New parents face up to six years of disrupted sleep, the results of a new study indicate.
European and US researchers studied the sleep of almost 4,700 parents who had children between 2008 and 2015.
They found that the birth of a child has major short-term effects on sleep, especially among women.
"Sleep satisfaction and duration sharply declined with childbirth and reached a nadir during the first three months postpartum, with women more strongly affected," they noted.
During that first three months, mothers slept an average of one hour less than before pregnancy, compared to 15 minutes less for fathers.
"Women tend to experience more sleep disruption than men after the birth of a child reflecting that mothers are still more often in the role of the primary caregiver than fathers," commented Dr Sakari Lemola of the University of Warwick in the UK.
However, parents' sleep was still being disrupted when their children were aged between four and six years, with mothers experiencing 20 minutes shorter sleep duration during this period, and men experiencing 15 minutes less.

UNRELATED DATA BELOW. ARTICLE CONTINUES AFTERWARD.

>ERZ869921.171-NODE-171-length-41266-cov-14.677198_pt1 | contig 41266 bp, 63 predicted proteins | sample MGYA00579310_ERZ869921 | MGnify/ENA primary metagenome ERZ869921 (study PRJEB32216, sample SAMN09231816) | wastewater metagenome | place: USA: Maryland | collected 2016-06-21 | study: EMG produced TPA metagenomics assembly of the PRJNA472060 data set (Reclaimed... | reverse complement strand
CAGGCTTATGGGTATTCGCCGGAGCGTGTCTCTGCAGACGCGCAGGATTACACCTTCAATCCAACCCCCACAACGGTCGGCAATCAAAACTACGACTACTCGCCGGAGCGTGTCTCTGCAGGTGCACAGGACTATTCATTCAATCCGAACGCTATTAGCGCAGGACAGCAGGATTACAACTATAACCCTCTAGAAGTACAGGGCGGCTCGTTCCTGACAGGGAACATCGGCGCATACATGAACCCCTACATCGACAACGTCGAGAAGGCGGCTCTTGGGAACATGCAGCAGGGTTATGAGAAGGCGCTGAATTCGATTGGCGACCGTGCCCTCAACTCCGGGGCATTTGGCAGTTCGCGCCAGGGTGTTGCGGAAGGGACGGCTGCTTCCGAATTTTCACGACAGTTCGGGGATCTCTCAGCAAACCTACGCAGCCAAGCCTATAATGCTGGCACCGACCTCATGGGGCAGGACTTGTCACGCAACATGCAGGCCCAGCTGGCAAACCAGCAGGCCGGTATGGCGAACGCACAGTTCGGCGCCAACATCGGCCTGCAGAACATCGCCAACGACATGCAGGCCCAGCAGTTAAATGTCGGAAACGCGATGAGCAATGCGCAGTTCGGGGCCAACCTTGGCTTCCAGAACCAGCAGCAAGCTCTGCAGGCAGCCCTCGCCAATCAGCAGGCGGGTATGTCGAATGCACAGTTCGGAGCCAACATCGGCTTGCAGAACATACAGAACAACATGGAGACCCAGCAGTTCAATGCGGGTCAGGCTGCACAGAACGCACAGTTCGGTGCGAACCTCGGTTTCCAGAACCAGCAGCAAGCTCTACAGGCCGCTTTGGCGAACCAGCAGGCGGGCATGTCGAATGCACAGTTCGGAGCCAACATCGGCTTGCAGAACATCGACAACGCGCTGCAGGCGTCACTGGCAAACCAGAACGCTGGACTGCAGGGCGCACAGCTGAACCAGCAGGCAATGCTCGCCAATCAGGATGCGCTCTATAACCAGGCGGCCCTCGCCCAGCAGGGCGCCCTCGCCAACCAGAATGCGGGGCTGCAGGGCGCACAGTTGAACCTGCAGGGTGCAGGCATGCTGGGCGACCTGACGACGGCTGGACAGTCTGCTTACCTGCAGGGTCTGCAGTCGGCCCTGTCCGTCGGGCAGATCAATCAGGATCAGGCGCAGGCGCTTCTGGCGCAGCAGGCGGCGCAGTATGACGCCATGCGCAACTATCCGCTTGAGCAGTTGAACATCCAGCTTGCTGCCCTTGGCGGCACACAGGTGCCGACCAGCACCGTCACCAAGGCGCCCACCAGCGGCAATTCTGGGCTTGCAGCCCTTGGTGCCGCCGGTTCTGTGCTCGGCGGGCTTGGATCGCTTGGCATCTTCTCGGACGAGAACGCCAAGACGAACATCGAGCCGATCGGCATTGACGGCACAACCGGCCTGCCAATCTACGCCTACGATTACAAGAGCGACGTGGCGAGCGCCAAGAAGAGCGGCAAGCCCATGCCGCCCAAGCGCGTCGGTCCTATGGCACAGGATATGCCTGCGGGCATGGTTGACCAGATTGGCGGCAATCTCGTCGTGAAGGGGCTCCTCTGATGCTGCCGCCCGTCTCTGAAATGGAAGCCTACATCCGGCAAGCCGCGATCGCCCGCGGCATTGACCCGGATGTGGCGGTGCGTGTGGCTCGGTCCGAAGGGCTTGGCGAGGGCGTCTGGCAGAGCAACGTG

The researchers found that sleep disruption was a bigger issue for first-time parents compared to experienced parents. It also tended to be more of an issue during the first six months for breastfeeding mothers compared to bottle-feeding mothers.
"While having children is a major source of joy for most parents, it is possible that increased demands and responsibilities associated with the role as a parent lead to shorter sleep and decreased sleep quality even up to six years after birth of the first child," Dr Lemola concluded.
Details of these findings are published in the journal, Sleep.
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